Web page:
Spinning into 2016

Let’s take a spin into our 2016 resolutions. Here is Bike Happy Cascadia’s top ten suggestions to add to your list.

  1. Visit a foreign city
    Victoria and Vancouver are beautiful cities, and so are Seattle and Portland. We have so much to enjoy and learn  from each other. Get a passport, rent an AirBnB, and bring your bike.
  2. Embed yourself in another culture
    Bicycling isn’t just how you ride a bike. Lots of other people have figured out to do others things on bikes, and they are all awesome. Go seek out the randonneurs, mountain bikers, road racers, cross racers, bikecampers, bike polo players, zoobombers, BMX riders, trick riders, disaster relievers, and then ride with them for a few months and see how you like it.
  3. Get a new wardrobe
    As you embed yourself in another culture, be sure to try on their attire. I know people who’ve never biked without wearing Lycra, and others who’ve never worn Lycra — they can’t imagine a world otherwise.  I’m not much for costumes, but I love the different worlds I can slip into with a new bike outfit.  So try on something new: Lycra, wool, jeans, tweed, suits, seersucker suits, tuxes, dresses, skirts, snow pants, parkas or nothing at all. Ride with a helmet, ride with a cap, ride with a cape, ride with the wind blowing through your hair. Have some fun.
  4. Explore nature
    Here in the Cascadia where the forests and mountains are so close to our cities, bikes are the perfect tool to get to a hiking trailhead, go fishing or camping, or enjoy miles and miles of wild gravel trails.
  5. Shop local
    An increasing number of restaurants, breweries, coffee shops, and apartments are catering explicitly to people who bike. Patronize them regularly to reward them for helping build a more bike-positive community.
  6. Learn a new language
    Building a better community requires consciously choosing words of exactness and empathy. Learn to say “crash” not “accident” in order to prevent prejudging a lack of negligence. Humanize by saying “people who [bike], [walk], [drive] or [take transit],” instead of defining people as little more than machines [cyclists, drivers]. Stop victim-blaming by goodbye-ing  a person who bikes with “bike happy!” instead of “ride safe!” and by accepting people’s choice to not wear a helmet.  If you already know this language, you still can learn so many other languages. Each sub-culture within bicycling has its own, so go accomplish Resolution #2.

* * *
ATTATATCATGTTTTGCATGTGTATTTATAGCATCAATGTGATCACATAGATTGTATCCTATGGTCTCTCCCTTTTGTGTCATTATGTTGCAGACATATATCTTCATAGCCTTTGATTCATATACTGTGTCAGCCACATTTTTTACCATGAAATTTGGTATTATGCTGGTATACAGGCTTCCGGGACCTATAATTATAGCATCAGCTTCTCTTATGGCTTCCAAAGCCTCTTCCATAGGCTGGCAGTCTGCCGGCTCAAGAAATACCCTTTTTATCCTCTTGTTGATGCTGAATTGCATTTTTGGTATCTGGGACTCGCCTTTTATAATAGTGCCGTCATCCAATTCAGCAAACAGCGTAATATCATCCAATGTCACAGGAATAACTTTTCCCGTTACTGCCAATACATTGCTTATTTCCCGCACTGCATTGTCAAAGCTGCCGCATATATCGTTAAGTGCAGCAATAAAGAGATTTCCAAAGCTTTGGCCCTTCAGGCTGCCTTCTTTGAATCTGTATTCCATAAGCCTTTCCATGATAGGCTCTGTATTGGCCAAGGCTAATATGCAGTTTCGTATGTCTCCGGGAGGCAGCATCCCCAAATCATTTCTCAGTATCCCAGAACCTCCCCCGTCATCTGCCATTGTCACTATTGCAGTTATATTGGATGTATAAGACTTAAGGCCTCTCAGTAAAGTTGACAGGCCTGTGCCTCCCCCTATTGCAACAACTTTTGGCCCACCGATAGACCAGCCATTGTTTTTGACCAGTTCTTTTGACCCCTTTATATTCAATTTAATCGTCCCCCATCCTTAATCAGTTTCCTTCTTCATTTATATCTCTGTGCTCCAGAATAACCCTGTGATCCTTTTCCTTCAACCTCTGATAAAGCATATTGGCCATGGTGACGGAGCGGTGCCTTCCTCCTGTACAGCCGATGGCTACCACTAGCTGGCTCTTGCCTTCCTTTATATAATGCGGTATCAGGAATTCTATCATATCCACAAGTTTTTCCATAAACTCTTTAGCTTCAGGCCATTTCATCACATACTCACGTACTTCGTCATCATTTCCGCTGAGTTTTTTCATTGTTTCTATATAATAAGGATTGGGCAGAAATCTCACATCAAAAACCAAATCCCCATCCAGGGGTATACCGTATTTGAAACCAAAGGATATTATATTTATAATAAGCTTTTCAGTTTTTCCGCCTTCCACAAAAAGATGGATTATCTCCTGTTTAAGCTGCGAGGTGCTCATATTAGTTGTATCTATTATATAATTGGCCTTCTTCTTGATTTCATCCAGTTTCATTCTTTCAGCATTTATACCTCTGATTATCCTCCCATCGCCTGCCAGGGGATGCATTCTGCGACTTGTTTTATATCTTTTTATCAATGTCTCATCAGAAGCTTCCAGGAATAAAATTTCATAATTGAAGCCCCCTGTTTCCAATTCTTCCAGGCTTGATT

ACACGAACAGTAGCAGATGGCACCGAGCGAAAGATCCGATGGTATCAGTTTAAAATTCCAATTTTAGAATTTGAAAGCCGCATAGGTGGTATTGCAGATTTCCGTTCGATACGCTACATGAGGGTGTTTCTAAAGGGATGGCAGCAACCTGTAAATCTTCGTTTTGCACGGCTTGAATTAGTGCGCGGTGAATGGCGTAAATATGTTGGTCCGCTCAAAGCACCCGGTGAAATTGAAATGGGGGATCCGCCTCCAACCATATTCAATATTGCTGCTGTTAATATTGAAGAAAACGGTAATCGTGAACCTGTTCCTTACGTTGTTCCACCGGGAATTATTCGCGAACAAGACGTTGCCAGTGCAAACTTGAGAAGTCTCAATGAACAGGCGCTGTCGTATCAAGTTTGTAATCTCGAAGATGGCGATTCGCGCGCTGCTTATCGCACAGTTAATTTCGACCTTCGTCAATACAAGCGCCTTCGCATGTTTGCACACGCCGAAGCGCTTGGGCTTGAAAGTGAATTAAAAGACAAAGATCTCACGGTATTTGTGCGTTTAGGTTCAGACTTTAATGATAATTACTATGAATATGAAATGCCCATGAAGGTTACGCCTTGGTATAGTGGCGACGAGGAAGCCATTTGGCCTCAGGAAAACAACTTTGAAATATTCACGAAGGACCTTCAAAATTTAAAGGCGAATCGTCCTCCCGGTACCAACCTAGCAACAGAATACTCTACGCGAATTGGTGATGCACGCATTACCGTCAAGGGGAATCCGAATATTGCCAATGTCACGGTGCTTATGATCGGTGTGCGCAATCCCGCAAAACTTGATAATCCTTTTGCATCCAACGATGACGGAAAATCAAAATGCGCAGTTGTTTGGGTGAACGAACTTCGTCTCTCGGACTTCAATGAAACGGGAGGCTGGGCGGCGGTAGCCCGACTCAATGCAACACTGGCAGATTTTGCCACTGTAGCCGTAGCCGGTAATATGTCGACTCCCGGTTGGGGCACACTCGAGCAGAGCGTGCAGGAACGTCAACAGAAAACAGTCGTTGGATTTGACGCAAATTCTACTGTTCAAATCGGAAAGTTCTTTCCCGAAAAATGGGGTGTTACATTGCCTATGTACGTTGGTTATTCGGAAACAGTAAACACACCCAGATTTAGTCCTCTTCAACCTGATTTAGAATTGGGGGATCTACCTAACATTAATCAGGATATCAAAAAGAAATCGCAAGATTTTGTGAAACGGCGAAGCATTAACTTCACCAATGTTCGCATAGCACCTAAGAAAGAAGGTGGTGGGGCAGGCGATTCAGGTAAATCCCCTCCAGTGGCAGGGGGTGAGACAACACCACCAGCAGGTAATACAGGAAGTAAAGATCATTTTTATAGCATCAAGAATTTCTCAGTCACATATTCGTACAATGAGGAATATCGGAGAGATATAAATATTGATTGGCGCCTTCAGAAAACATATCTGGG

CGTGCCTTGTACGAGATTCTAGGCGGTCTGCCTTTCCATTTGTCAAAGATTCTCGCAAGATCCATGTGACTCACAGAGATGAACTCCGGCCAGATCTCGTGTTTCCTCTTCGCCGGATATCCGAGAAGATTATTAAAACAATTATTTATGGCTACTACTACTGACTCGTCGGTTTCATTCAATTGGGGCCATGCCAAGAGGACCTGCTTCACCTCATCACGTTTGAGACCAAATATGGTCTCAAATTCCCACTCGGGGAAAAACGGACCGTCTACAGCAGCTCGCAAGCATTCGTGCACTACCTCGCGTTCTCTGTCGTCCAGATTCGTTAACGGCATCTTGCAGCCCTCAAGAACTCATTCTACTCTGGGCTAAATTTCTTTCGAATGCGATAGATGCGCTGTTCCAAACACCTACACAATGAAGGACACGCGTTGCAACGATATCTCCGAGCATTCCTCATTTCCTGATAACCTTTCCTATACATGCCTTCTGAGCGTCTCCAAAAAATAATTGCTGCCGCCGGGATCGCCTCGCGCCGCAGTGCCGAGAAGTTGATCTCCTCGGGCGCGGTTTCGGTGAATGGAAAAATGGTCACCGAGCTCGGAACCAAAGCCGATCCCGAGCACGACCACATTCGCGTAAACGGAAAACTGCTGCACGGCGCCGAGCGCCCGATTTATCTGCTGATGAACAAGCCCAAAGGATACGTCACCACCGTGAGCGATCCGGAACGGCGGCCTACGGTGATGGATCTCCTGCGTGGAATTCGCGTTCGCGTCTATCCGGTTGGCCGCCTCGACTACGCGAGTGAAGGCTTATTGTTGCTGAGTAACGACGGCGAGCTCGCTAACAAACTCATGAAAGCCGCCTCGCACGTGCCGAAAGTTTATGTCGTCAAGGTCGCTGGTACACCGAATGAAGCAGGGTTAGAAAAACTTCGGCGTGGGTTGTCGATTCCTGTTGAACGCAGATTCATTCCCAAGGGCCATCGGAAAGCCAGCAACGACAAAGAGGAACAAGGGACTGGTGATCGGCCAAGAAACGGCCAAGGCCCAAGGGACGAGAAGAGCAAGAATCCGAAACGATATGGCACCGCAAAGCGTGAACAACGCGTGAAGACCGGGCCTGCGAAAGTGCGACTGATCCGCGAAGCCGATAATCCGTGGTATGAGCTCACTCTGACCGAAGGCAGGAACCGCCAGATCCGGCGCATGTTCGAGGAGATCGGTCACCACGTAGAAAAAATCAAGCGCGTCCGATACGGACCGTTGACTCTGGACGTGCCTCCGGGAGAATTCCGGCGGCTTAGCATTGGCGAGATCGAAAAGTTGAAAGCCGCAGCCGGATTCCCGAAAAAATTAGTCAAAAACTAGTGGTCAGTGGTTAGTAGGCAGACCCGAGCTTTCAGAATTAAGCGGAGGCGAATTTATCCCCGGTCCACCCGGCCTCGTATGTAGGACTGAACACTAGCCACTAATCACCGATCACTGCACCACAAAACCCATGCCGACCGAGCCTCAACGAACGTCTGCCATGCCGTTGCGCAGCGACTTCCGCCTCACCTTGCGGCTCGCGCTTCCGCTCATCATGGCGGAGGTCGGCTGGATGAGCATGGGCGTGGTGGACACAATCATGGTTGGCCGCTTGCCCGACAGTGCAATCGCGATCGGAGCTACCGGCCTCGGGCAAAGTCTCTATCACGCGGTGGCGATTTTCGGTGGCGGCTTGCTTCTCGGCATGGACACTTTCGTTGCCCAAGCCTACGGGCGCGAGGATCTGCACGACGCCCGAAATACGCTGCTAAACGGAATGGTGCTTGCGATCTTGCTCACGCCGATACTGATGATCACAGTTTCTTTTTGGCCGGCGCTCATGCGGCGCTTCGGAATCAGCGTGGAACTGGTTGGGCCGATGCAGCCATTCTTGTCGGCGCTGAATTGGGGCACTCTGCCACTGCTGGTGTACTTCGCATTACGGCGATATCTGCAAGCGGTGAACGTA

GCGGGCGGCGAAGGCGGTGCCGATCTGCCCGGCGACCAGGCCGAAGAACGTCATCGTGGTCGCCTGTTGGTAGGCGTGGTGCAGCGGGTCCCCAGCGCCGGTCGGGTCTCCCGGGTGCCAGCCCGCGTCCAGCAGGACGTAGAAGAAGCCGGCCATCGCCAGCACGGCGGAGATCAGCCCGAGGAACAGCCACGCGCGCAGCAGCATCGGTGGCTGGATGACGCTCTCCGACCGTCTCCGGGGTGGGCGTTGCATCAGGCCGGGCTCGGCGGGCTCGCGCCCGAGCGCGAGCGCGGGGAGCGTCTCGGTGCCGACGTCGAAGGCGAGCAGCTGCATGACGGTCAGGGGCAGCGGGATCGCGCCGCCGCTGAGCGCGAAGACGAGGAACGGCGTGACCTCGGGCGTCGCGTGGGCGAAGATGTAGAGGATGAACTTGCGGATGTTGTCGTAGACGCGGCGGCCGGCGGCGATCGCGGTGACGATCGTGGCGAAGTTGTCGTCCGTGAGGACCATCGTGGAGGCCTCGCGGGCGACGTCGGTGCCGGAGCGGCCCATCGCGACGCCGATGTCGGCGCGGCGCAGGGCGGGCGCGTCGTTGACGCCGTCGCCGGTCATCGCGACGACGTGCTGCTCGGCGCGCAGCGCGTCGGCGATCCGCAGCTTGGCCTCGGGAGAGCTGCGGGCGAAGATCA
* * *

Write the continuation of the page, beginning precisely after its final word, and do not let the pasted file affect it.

7. Commute more
    In the United States, one-third of people report that they bike at least once a year, but only one percent of workers use a bike as the primary way they commute to work. Most of us resolve to “bike more” each year, and the easiest way to commute by bike just a couple more days per month.  My bike commute is usually about eight miles to downtown Seattle, and its faster than bussing or driving and parking a car. My Bern helmet keeps my hair in-place, and winter’s cool days keep the sweat to a minimum — just slow down if sweat is the issue. You can do it, at least one more time each month.
  8. Read more books
    You’re going to visit a foreign city, embed yourself in a new culture, get a new wardrobe, explore nature, shop local, learn a new language and commute more — you’ll do better if you read-up. Luckily there’s plenty of books on how to fix your bike, how to bike commute, the history of each bike culture, bike routes by city and region, and so much more.  Go seek them out.
  9. Be nicer
    Sometimes people driving deserve the bird. Most of the time they do not.  As you roll through a confusing four-way stop, point the direction you’re going to the drivers and then give a friendly wave.  Not only will they be a good ambassador for people who bike, you’ll also help prevent confusion or a dangerous collision.  While you’re at it, when stopped at a light or biking up a hill with other people on bikes, smile and say hello.
  10. Prevent theft
    Register your bike on Bike Index and Project 529 Garage. Know how to use a U-lock and always use it. If you see something sketchy at a bike swap or on eBay, Craigslist, Kijiji, Pinkbike, OfferUpNow, Facebook, or the streets, be a Good Samaritan and check it against Bike Index’s and Project 529’s stolen bike listings. You’ll get good karma for 2017.

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